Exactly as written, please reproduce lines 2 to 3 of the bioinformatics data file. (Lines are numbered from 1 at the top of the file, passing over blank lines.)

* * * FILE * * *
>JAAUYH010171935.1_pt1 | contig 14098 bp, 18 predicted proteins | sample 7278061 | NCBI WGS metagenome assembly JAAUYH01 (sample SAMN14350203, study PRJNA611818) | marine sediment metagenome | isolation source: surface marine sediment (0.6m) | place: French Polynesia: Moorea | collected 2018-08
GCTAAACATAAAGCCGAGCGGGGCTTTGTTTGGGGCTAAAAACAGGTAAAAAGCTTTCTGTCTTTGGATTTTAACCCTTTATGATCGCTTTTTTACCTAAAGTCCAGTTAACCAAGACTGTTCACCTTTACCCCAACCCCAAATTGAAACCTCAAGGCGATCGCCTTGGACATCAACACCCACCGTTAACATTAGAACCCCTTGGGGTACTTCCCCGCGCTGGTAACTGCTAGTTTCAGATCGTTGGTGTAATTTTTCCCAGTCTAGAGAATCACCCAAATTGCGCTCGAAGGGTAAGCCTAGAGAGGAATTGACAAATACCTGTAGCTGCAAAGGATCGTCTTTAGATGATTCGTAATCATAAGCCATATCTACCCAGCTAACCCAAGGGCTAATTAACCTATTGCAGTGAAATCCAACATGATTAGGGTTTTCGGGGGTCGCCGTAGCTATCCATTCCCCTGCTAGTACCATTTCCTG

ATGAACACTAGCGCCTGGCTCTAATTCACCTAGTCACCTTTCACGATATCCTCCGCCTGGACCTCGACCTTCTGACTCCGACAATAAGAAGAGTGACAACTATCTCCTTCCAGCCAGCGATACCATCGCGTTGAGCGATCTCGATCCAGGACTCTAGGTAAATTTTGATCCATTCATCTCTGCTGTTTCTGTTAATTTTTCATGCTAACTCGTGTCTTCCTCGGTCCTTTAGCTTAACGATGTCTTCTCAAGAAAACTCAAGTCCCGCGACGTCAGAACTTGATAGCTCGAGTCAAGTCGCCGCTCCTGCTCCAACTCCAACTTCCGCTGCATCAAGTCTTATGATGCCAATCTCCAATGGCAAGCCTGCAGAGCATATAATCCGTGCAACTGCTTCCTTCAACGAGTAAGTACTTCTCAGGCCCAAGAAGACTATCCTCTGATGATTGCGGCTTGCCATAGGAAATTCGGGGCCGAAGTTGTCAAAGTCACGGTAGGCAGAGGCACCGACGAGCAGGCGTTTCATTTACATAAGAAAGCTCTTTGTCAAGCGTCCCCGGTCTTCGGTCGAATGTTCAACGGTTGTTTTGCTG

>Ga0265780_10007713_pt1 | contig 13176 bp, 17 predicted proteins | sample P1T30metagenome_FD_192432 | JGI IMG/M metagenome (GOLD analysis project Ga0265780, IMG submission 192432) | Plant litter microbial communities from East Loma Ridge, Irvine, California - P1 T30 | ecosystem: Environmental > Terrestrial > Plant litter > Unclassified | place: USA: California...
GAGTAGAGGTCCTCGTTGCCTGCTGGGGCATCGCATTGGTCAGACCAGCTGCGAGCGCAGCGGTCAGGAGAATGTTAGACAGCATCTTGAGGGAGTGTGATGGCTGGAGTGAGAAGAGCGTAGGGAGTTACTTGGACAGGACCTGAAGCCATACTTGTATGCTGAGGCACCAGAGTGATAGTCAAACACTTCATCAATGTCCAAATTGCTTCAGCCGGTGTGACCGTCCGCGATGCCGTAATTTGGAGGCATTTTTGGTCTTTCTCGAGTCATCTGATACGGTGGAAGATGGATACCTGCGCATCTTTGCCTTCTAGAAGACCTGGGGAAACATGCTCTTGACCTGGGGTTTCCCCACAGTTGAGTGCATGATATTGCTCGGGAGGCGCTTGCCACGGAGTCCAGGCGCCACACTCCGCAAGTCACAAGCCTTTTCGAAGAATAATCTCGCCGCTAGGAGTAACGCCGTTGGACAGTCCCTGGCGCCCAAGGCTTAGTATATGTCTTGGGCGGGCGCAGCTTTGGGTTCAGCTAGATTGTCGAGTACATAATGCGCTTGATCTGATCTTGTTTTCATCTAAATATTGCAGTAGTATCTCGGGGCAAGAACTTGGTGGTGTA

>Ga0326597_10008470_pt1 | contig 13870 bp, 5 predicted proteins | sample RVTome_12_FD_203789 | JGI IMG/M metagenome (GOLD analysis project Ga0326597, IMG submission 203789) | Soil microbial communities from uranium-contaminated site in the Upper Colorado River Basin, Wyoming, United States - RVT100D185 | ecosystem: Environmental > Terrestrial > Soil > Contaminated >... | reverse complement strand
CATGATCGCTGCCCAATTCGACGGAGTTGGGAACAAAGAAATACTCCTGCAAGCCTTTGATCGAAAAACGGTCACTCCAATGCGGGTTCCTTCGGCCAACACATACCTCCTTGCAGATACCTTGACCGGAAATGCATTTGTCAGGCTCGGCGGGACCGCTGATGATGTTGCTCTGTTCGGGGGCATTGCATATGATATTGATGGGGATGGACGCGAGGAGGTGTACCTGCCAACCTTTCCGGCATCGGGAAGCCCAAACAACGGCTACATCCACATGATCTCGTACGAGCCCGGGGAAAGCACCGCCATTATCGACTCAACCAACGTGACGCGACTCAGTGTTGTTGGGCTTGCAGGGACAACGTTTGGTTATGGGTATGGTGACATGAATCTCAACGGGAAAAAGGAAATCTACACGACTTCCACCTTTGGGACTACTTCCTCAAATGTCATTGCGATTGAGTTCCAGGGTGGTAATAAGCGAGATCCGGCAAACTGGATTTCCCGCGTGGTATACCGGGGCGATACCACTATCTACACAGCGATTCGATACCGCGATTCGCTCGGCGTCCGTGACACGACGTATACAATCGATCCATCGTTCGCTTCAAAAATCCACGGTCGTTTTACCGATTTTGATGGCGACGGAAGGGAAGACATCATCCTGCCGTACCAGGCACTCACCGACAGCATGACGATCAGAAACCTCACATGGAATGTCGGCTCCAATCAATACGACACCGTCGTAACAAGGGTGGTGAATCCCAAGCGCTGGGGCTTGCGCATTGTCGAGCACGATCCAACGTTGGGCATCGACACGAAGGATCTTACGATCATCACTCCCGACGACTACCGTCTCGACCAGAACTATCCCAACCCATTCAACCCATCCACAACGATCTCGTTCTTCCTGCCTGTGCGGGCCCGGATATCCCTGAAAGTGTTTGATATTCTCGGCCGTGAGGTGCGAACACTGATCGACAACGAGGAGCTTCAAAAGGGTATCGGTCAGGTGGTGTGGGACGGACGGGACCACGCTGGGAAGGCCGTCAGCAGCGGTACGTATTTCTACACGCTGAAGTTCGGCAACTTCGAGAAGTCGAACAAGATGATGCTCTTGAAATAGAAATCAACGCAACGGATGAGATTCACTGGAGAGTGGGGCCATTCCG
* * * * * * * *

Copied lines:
GCTAAACATAAAGCCGAGCGGGGCTTTGTTTGGGGCTAAAAACAGGTAAAAAGCTTTCTGTCTTTGGATTTTAACCCTTTATGATCGCTTTTTTACCTAAAGTCCAGTTAACCAAGACTGTTCACCTTTACCCCAACCCCAAATTGAAACCTCAAGGCGATCGCCTTGGACATCAACACCCACCGTTAACATTAGAACCCCTTGGGGTACTTCCCCGCGCTGGTAACTGCTAGTTTCAGATCGTTGGTGTAATTTTTCCCAGTCTAGAGAATCACCCAAATTGCGCTCGAAGGGTAAGCCTAGAGAGGAATTGACAAATACCTGTAGCTGCAAAGGATCGTCTTTAGATGATTCGTAATCATAAGCCATATCTACCCAGCTAACCCAAGGGCTAATTAACCTATTGCAGTGAAATCCAACATGATTAGGGTTTTCGGGGGTCGCCGTAGCTATCCATTCCCCTGCTAGTACCATTTCCTG

ATGAACACTAGCGCCTGGCTCTAATTCACCTAGTCACCTTTCACGATATCCTCCGCCTGGACCTCGACCTTCTGACTCCGACAATAAGAAGAGTGACAACTATCTCCTTCCAGCCAGCGATACCATCGCGTTGAGCGATCTCGATCCAGGACTCTAGGTAAATTTTGATCCATTCATCTCTGCTGTTTCTGTTAATTTTTCATGCTAACTCGTGTCTTCCTCGGTCCTTTAGCTTAACGATGTCTTCTCAAGAAAACTCAAGTCCCGCGACGTCAGAACTTGATAGCTCGAGTCAAGTCGCCGCTCCTGCTCCAACTCCAACTTCCGCTGCATCAAGTCTTATGATGCCAATCTCCAATGGCAAGCCTGCAGAGCATATAATCCGTGCAACTGCTTCCTTCAACGAGTAAGTACTTCTCAGGCCCAAGAAGACTATCCTCTGATGATTGCGGCTTGCCATAGGAAATTCGGGGCCGAAGTTGTCAAAGTCACGGTAGGCAGAGGCACCGACGAGCAGGCGTTTCATTTACATAAGAAAGCTCTTTGTCAAGCGTCCCCGGTCTTCGGTCGAATGTTCAACGGTTGTTTTGCTG